The implementation and evaluation of a church-based, peer-delivered nutrition and lifestyle education program for African American women at risk for type 2 diabetes

UNCG Author/Contributor (non-UNCG co-authors, if there are any, appear on document)
Carinthia A. Cherry (Creator)
Institution
The University of North Carolina at Greensboro (UNCG )
Web Site: http://library.uncg.edu/
Advisor
Martha Taylor

Abstract: Diet, physical activity, and body weight are modifiable lifestyle factors for which modest improvements have been shown to reduce risk for development of Type 2 diabetes mellitus. However, increasing rates of disease suggest that large segments of the population remain unaware of the impact of lifestyle practices on overall health and quality of life. This pilot feasibility study was designed to implement and evaluate a peer-educator delivered 8-week nutrition and lifestyle education intervention for African American women ages 45 years and over and at risk for Type 2 diabetes their church setting. This 2 x 3 repeated measures study (usual care (UC), intervention (INT); baseline, endpoint, follow-up) used a convenience sample of 41 women (average age = 61 ± 8.92 years) at risk for diabetes from two predominantly African American churches in Greensboro, NC (N = 21, UC; N = 20, INT). Significant changes in fiber intake occurred over time, with no between group differences (INT = 10.9 to 12.5 g; UC = 12.7 to 9.6 g, p = 0.031). Group by time differences occurred for total fat (p = 0.013), monounsaturated fat (p = 0.045), and percent of energy from fat (p = 0.022), with the intervention group significantly decreasing fat intake. When age and total number of chronic conditions were added as covariates, total carbohydrate (grams) differed over time (p = 0.025, age and 0.007, chronic conditions), with INT reporting an increase and UC reporting a decrease. Limiting or restricting high sugar foods and limiting portion sizes significantly differed between groups at endpoint and follow up (p = 0.04). UC received the same education handouts, but not the classes and also reported some significant dietary changes over time, suggesting the benefits of targeted messages for this audience. The peer educator consistently and accurately delivered the curriculum as designed. Attendance rates indicated high exposure to the intervention, and participants were engaged and willing to participate in the program. Further development of more intensive intervention strategies focused on targeted behavior changes to reduce of Type 2 diabetes risk among African American women is needed.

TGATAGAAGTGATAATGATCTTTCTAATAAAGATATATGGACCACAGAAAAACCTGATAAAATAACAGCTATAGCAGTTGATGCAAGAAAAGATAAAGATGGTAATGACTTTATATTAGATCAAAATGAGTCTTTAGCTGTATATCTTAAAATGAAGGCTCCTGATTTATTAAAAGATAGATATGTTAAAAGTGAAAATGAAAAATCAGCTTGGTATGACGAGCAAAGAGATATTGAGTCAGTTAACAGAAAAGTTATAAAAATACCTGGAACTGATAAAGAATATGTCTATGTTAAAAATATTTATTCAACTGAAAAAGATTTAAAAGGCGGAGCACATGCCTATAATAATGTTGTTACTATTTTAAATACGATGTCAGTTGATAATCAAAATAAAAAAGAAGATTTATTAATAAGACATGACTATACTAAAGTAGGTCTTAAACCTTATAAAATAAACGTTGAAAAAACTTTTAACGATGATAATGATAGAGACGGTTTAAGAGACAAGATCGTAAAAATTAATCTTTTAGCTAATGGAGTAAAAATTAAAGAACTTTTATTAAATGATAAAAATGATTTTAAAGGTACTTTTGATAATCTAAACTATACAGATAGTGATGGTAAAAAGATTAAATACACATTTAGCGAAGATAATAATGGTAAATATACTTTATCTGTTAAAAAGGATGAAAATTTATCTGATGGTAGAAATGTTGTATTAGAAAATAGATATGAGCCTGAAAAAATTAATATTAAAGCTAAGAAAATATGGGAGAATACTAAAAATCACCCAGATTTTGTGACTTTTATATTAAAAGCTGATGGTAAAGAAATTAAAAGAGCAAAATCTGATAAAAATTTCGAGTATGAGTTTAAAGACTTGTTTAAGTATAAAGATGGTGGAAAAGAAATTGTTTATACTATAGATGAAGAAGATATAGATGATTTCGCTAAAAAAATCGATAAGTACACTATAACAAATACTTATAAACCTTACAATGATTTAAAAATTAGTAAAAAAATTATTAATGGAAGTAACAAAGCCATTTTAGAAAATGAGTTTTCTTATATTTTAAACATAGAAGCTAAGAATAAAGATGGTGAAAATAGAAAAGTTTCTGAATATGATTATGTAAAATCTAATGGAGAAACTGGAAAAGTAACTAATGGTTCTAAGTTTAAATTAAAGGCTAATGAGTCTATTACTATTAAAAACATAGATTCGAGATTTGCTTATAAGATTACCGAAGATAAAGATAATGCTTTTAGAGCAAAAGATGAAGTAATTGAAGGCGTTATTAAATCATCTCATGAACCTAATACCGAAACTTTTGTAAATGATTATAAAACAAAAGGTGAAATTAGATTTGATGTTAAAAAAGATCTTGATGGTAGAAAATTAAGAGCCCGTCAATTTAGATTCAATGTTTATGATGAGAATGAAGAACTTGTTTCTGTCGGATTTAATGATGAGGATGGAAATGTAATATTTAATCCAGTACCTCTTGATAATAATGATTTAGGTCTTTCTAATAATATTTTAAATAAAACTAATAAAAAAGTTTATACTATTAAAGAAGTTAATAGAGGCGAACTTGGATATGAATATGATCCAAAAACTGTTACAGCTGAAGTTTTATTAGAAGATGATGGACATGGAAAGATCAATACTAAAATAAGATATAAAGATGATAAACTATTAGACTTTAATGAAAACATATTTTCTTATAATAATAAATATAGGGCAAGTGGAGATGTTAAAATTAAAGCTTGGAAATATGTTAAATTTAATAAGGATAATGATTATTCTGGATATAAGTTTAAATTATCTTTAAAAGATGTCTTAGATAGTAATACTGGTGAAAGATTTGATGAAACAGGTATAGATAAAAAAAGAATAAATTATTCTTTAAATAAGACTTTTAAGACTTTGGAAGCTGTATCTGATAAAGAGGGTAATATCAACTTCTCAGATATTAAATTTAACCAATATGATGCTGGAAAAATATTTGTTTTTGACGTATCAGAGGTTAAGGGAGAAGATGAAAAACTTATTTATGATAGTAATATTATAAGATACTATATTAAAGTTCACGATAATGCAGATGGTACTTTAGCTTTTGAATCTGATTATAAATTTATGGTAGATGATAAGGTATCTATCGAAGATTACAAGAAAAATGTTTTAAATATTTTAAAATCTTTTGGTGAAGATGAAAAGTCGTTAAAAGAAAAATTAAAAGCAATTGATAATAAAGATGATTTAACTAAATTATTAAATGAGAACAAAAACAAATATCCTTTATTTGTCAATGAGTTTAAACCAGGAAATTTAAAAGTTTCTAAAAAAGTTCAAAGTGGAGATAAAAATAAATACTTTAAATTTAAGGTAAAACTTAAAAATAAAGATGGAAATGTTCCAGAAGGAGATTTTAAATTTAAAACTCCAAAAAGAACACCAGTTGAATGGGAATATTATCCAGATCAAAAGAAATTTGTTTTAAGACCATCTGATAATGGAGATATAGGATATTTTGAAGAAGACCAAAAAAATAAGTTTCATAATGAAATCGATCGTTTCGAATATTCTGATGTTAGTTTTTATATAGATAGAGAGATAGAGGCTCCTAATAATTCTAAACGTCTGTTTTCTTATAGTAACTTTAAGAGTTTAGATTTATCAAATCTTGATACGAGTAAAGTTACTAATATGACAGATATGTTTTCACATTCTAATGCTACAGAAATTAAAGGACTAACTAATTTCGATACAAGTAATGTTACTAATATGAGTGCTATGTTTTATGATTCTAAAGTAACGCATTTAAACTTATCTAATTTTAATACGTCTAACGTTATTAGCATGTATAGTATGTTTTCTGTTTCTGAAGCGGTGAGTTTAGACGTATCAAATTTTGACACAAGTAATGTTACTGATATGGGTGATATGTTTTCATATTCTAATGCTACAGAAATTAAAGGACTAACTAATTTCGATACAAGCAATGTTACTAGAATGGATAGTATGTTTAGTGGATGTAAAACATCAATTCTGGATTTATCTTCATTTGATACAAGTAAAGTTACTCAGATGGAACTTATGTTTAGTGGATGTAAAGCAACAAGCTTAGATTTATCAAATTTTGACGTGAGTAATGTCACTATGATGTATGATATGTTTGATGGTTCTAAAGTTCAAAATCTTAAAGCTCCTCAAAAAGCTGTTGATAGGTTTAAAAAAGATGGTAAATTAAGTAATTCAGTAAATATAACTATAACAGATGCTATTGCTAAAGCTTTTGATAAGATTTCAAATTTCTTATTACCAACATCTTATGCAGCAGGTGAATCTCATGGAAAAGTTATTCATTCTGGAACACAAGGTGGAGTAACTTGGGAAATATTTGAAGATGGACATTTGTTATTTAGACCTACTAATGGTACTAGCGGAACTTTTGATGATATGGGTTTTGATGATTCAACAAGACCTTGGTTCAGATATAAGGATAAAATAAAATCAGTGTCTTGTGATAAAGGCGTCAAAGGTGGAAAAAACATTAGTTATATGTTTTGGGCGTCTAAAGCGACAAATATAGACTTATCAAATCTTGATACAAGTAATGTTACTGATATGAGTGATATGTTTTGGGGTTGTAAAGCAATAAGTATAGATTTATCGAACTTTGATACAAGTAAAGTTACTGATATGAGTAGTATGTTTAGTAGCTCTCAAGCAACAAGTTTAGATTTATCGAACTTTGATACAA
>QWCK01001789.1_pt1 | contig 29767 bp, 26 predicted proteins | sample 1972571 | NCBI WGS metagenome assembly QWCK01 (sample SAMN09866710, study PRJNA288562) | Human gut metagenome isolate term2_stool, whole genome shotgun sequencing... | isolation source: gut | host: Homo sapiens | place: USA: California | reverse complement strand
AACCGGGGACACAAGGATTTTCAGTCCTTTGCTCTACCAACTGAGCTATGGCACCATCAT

Additional Information

Publication
Dissertation
Language: English
Date: 2011
Keywords
African American Women, Church-based, Diabetes, Peer Educators
Subjects
Diabetes $x Study and teaching (Continuing education) $z North Carolina
Health education $z North Carolina
African American women $x Diseases $x Risk factors
Diabetes $x Prevention
Nutrition $x Education $z North Carolina